American News Mar 5, 2021 6:25 PM EST

Arizona lawmaker opposes stricter punishment for child sex predators, saying it would harm people of color

The 69-year-old progressive also uploaded a video elaborating on her opposition to the proposed law change. “Why would I vote against this bill? Because we know that the justice system in the United States is not colorblind.”

Arizona lawmaker opposes stricter punishment for child sex predators, saying it would harm people of color
Andy Ngo and Mia Cathell The Post Millennial
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An Arizona lawmaker is opposing stricter punishment of child sex offenders, saying that the proposed bill would hurt people of color.

House Bill 2889 seeks to raise the sentences of convicted child molesters and rapists to mandatory life behind bars. The bill is sponsored by Rep. Leo Biasiucci, a Republican from Lake Havasu City. Currently, child sex predators in the Grand Canyon state can face anywhere from 10 to 20 years in prison—with the potential for probation, parole or work release. But not everyone supports introducing stricter punishments for convicted sex criminals.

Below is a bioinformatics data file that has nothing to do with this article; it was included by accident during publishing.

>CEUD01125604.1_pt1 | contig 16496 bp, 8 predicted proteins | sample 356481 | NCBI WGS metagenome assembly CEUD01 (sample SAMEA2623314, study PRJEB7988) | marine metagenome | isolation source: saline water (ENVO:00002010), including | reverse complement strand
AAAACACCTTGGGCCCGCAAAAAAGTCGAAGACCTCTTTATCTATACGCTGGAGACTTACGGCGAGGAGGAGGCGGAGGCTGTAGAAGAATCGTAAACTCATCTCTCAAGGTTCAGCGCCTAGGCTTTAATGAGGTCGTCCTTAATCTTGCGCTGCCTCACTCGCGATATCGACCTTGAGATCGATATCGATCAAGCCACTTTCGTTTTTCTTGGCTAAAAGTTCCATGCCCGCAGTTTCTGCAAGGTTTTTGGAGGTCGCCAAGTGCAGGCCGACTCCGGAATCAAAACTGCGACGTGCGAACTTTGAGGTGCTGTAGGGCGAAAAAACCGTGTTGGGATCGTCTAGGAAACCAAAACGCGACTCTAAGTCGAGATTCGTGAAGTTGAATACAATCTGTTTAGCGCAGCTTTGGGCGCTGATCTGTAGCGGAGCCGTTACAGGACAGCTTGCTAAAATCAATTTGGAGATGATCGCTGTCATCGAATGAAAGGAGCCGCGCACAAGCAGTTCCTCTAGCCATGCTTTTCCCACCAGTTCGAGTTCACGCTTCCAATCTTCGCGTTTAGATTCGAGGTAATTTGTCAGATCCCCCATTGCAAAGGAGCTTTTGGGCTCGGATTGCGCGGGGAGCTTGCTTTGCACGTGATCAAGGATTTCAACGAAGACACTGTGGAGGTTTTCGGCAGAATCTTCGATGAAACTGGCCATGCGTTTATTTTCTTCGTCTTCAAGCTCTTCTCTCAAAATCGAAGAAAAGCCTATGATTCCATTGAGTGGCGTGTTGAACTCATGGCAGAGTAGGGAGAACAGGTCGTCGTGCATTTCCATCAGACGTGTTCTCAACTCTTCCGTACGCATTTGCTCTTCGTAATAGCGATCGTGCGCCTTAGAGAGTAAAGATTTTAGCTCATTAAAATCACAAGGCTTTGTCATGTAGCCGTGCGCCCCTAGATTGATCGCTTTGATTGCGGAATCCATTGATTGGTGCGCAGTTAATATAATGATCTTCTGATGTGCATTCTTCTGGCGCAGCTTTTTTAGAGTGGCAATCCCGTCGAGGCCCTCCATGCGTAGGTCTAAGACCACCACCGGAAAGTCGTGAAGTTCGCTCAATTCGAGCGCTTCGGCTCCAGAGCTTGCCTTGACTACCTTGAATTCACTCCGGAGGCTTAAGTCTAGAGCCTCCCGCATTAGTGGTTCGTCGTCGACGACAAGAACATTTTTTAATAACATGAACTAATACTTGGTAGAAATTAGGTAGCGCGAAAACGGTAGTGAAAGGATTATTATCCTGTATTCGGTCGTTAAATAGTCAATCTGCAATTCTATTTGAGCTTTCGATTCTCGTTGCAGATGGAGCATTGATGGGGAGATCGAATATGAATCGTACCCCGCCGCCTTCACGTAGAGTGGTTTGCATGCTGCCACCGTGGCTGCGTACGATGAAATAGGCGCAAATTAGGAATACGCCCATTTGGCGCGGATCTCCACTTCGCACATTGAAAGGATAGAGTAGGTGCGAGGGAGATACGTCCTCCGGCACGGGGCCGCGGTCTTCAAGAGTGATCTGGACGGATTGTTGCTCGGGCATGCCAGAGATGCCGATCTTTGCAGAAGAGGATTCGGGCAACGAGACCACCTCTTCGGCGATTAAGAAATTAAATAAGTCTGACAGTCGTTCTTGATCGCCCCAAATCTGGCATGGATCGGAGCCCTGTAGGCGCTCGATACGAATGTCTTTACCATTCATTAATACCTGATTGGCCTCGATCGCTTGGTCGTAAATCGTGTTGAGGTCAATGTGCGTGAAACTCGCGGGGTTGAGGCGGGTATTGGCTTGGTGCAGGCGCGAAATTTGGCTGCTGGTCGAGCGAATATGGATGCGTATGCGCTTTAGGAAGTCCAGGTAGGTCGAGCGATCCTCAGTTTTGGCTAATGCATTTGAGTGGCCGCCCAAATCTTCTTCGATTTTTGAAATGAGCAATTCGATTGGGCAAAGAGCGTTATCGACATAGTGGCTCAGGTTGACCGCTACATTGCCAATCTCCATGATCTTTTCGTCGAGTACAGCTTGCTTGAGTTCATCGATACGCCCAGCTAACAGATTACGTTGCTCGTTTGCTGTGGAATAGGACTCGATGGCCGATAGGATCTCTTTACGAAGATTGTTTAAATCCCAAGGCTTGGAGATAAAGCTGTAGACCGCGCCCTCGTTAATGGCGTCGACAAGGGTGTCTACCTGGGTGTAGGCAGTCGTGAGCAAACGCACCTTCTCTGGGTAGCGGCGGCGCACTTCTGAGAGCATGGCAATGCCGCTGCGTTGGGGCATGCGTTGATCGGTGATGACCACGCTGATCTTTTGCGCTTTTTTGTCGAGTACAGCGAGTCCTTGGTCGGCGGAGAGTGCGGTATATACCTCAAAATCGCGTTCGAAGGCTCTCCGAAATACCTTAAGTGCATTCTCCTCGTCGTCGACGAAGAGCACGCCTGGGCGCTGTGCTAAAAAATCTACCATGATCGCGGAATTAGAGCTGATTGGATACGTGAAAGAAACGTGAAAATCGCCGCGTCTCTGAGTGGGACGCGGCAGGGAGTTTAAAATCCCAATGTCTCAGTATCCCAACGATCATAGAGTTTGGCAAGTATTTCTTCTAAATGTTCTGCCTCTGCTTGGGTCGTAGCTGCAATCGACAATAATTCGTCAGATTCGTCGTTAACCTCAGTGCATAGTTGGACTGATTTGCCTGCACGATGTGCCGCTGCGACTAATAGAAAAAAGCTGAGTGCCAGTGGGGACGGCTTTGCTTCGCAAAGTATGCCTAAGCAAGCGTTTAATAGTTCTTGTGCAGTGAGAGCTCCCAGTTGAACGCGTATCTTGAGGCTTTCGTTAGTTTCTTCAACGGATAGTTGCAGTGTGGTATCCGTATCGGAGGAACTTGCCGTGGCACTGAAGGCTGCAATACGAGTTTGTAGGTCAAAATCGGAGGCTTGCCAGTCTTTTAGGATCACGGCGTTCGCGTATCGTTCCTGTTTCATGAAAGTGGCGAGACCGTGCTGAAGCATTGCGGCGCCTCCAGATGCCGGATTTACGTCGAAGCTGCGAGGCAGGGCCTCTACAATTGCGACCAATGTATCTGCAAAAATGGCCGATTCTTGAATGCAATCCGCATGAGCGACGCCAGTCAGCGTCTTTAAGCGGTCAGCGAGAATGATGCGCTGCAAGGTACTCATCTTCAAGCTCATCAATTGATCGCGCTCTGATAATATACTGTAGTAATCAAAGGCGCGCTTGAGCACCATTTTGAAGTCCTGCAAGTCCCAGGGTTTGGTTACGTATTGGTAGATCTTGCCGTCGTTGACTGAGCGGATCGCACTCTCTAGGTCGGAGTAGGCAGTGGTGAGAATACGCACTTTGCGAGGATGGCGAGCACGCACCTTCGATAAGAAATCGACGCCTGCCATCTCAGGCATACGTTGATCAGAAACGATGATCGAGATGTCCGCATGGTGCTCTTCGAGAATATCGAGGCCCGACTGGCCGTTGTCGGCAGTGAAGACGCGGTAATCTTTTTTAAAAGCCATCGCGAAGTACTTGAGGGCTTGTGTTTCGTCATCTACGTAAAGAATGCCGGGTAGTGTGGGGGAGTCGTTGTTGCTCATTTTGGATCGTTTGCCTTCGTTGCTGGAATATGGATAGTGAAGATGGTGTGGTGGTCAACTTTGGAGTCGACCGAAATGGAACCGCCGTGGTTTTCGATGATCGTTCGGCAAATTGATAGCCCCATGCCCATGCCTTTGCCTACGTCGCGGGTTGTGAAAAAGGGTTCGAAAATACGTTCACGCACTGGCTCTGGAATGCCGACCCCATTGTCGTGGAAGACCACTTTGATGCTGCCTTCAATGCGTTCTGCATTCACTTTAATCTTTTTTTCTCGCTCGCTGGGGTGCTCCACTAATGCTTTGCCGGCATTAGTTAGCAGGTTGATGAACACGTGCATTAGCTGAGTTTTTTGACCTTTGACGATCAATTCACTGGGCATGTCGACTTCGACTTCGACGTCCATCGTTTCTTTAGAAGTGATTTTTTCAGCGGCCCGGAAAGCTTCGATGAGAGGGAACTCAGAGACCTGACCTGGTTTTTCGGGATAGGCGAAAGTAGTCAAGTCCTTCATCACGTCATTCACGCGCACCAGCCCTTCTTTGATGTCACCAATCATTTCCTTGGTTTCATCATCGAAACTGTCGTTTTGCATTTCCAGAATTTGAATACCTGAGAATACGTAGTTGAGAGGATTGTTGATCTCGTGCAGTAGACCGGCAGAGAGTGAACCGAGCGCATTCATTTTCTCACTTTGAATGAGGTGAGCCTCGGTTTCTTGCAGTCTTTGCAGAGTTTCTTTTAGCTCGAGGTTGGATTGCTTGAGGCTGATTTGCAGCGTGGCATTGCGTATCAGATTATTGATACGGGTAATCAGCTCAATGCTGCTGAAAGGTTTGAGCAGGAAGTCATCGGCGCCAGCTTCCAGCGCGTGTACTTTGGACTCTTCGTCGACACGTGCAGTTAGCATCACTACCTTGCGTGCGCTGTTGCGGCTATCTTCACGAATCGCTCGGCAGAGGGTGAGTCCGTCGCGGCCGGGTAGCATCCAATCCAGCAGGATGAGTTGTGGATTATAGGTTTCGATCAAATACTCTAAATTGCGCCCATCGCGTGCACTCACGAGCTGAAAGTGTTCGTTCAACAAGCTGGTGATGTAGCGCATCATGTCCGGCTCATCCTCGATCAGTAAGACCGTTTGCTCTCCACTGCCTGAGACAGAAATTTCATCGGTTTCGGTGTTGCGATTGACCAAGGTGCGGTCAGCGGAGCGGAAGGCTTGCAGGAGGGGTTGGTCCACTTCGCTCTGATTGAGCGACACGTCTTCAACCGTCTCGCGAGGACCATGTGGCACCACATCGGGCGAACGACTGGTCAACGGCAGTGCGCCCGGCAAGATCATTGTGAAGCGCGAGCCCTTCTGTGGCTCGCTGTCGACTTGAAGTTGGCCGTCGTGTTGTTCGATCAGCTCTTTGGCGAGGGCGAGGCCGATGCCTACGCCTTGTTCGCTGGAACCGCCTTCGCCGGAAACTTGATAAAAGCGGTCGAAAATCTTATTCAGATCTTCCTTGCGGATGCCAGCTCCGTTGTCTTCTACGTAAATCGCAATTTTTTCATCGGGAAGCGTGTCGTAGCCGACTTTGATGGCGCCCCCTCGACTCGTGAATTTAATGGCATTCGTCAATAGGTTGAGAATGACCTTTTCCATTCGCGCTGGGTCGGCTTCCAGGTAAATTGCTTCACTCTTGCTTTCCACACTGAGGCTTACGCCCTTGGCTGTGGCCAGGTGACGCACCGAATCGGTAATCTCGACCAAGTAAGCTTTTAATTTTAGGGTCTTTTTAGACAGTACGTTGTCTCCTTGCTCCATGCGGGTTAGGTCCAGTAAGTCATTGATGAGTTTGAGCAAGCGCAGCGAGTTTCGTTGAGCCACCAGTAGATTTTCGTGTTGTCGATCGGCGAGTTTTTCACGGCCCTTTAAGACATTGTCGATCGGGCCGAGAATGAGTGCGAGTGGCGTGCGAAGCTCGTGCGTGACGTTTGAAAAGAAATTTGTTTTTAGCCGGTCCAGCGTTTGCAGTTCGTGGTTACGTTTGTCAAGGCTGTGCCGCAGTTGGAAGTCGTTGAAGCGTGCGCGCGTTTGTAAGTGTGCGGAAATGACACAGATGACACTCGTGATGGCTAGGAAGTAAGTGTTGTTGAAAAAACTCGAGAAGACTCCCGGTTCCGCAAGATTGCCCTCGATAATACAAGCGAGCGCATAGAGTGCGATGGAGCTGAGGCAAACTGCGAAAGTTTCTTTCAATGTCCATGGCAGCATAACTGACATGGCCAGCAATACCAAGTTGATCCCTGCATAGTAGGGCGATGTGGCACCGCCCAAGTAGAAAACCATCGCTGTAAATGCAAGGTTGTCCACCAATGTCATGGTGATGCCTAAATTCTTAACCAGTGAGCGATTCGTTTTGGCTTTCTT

Rep. Pamela Powers Hannley, a Democrat representing the ninth district which includes Tucson, was the lone legislator who had voted against the bill on Monday.

“If our justice system were fair, the prison population would reflect the country's population in terms of race and ethnicity,” Hannley later wrote on Facebook. “We all know that people of color are disproportionately imprisoned in this country.”

The 69-year-old progressive also uploaded a video elaborating on her opposition to the proposed law change. “Why would I vote against this bill? Because we know that the justice system in the United States is not colorblind.”

Hannley acknowledged that the bill relates to child sexual abuse, which she admitted is “a tough subject.” But she stressed the importance of abolishing mandatory sentencing regardless of the crime’s nature. “If you’re against mandatory sentencing, you’re against mandatory sentencing,” Hannley said. She says her goal is to reduce incarceration numbers.

Hannley had previously called herself the “Bernie Sanders of Tucson with Hillary Clinton’s gender issues” during her successful 2016 campaign where she defeated an incumbent Democrat in the primary.

Despite her opposition, HB 2889 passed the House 51-1 on Monday. The bill will go to the state Senate in the next few weeks.

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